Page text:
The healthy vegetable you’re not using but should be
Inexpensive, low-cal, and nutritious, with oh-so-tasty possibilities
Just what is this inexpensive and nutritious vegetable that’s also low in calories? And if it is so virtuous, how can it possibly taste good? Read on for the best ways to prepare this powerhouse!
Kale may get all the ink, but when it comes to greens, there’s a less popular plant to pay attention to: cabbage. Before you turn up your nose, listen up. This humble (and inexpensive) vegetable is extremely low-cal. A cup of raw cabbage has just 18 calories! It’s also full of anti-cancer compounds and, if prepared the right way, cabbage can be just as – if not more – delicious than its show-stealing cousins like Brussels sprouts or spinach. And as fall temperatures dip, cabbage gets even milder. “When temperatures get close to freezing at night, it makes the cabbage sweeter,” says chef Robbie Wilson.
Look for cabbage that is shiny, compact and heavy. When you get home, try one of Wilson’s five favorite prep methods.
Green cabbage holds up well to a barbecue, says Wilson. Set the whole head of cabbage on a shelf above the heat source and cook until the leaves caramelize (they’ll develop a sweet and smoky flavor). If cabbage leaves burn, that’s normal. You can peel them away when you’re ready to prepare or eat. Let it cool to use as the base of a salad with pears, apples, blue cheese and mustard vinaigrette. Tomorrow, chop it up and eat as a side dish.
You can roast an entire head of cabbage (just make sure it’s a sturdy one, like cannonball cabbage) in the oven. Cut it in half and put it, cut-sides down, in a seasoned cast-iron pan. Roast at 425 F until it starts to look burned on the outside, about 45 minutes. Speed up the cooking process by putting some flavorful liquid in the pan, says Wilson. This way, the vegetable will steam and roast at the same time. Use a cake tester or paring knife to test for doneness. When fully cooked, there will be a little resistance when you cut into it.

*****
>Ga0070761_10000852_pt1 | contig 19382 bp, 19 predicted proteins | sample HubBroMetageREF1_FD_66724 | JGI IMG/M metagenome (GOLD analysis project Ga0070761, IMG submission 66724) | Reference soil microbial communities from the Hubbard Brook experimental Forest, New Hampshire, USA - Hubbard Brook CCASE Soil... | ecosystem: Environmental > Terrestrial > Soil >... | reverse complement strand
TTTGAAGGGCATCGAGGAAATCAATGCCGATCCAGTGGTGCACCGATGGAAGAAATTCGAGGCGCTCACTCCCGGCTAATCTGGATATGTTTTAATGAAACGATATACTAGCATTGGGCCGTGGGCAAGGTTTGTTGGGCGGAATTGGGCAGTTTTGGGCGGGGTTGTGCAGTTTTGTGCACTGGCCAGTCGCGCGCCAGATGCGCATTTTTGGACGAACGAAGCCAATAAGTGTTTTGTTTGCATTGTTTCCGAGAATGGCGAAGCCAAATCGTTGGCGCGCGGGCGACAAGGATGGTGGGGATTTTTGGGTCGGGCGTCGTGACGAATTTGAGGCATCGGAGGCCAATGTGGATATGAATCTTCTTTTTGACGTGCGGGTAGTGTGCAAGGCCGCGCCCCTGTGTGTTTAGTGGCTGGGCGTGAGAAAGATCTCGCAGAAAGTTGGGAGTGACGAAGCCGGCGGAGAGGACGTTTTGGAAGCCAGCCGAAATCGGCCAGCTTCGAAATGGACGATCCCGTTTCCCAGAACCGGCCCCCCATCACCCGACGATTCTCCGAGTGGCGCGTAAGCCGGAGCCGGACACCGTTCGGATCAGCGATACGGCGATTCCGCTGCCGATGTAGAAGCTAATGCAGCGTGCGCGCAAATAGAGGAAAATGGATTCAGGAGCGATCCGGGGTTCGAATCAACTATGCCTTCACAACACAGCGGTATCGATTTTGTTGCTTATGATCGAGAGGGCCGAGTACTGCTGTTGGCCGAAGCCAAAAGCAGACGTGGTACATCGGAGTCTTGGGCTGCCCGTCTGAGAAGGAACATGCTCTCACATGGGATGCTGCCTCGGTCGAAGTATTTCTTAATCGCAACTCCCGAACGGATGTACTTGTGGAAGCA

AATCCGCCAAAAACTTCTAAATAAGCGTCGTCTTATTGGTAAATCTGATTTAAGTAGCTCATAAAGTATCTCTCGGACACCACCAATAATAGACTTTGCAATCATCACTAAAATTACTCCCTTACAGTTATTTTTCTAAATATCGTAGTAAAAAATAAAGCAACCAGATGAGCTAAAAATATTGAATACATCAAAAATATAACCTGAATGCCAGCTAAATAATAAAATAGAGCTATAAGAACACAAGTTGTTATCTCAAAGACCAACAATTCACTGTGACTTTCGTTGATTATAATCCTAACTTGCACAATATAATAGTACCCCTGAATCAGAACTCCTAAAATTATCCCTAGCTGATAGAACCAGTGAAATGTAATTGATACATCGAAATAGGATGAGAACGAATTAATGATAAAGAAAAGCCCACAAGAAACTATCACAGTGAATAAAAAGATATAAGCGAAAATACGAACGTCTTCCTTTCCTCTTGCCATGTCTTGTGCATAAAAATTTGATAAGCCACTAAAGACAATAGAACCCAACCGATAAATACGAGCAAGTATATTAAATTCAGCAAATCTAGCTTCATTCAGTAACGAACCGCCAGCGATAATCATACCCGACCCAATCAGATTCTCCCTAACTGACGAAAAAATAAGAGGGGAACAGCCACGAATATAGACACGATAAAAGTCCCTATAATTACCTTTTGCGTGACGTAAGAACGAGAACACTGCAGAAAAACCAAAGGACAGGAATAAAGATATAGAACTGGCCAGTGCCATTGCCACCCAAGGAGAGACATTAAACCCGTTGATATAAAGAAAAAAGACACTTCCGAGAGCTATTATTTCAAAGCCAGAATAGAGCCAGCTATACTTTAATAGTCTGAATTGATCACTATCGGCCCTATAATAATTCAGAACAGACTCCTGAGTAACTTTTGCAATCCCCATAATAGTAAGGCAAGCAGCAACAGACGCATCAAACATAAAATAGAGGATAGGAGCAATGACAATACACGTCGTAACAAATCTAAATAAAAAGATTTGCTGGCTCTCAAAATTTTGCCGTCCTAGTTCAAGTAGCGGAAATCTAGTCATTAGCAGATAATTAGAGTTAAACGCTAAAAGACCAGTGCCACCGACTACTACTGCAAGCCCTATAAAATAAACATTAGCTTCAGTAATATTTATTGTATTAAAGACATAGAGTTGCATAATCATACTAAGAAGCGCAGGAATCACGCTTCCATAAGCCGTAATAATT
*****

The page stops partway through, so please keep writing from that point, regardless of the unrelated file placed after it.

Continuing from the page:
Combine chopped napa or savoy cabbage with onions, herbs, dry white wine, dried fruit and some oil in a Dutch oven over medium heat. Cook, covered and stirring occasionally, until the cabbage is tender, 15 to 20 minutes. Finish by drizzling it with some high-quality, full-bodied extra-virgin olive oil.
Make a slaw.
Slice red cabbage thinly and combine with chopped raw green beans, shredded carrots, raisins and chopped nuts. Dress with apple-cider vinaigrette and stir in lots of fresh herbs like mint, parsley or marjoram.
Slice it up.
Use raw, sliced napa cabbage as the base for a salad inspired by Southeast Asian flavors. Add peanuts, carrots, edamame and chopped mint and cilantro, and dress with a citrus vinaigrette that includes fish sauce, lime juice, ginger and sesame oil.
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